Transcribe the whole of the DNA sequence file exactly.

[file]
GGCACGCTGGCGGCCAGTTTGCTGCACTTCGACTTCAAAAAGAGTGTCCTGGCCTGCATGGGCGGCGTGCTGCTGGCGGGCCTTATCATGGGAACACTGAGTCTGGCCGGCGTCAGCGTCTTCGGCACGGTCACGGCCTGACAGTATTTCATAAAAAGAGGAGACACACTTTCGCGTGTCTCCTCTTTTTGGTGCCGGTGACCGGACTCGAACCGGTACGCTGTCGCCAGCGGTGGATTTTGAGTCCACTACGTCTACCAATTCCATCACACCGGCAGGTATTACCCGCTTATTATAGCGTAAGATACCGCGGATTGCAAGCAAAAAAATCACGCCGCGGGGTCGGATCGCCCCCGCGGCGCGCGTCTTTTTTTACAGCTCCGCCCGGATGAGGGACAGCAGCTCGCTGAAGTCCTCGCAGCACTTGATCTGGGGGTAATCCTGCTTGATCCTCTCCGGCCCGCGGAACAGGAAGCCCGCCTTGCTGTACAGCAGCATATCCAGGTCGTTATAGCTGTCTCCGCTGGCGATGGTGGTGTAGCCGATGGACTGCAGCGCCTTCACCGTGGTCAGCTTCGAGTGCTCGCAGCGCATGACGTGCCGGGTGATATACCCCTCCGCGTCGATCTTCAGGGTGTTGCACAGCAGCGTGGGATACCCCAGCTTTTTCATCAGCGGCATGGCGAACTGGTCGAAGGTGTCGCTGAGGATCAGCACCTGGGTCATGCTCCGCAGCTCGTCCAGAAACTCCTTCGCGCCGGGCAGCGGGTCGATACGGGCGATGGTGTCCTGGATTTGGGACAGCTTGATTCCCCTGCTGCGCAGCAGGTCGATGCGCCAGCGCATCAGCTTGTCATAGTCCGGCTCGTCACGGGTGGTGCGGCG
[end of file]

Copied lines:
GGCACGCTGGCGGCCAGTTTGCTGCACTTCGACTTCAAAAAGAGTGTCCTGGCCTGCATGGGCGGCGTGCTGCTGGCGGGCCTTATCATGGGAACACTGAGTCTGGCCGGCGTCAGCGTCTTCGGCACGGTCACGGCCTGACAGTATTTCATAAAAAGAGGAGACACACTTTCGCGTGTCTCCTCTTTTTGGTGCCGGTGACCGGACTCGAACCGGTACGCTGTCGCCAGCGGTGGATTTTGAGTCCACTACGTCTACCAATTCCATCACACCGGCAGGTATTACCCGCTTATTATAGCGTAAGATACCGCGGATTGCAAGCAAAAAAATCACGCCGCGGGGTCGGATCGCCCCCGCGGCGCGCGTCTTTTTTTACAGCTCCGCCCGGATGAGGGACAGCAGCTCGCTGAAGTCCTCGCAGCACTTGATCTGGGGGTAATCCTGCTTGATCCTCTCCGGCCCGCGGAACAGGAAGCCCGCCTTGCTGTACAGCAGCATATCCAGGTCGTTATAGCTGTCTCCGCTGGCGATGGTGGTGTAGCCGATGGACTGCAGCGCCTTCACCGTGGTCAGCTTCGAGTGCTCGCAGCGCATGACGTGCCGGGTGATATACCCCTCCGCGTCGATCTTCAGGGTGTTGCACAGCAGCGTGGGATACCCCAGCTTTTTCATCAGCGGCATGGCGAACTGGTCGAAGGTGTCGCTGAGGATCAGCACCTGGGTCATGCTCCGCAGCTCGTCCAGAAACTCCTTCGCGCCGGGCAGCGGGTCGATACGGGCGATGGTGTCCTGGATTTGGGACAGCTTGATTCCCCTGCTGCGCAGCAGGTCGATGCGCCAGCGCATCAGCTTGTCATAGTCCGGCTCGTCACGGGTGGTGCGGCG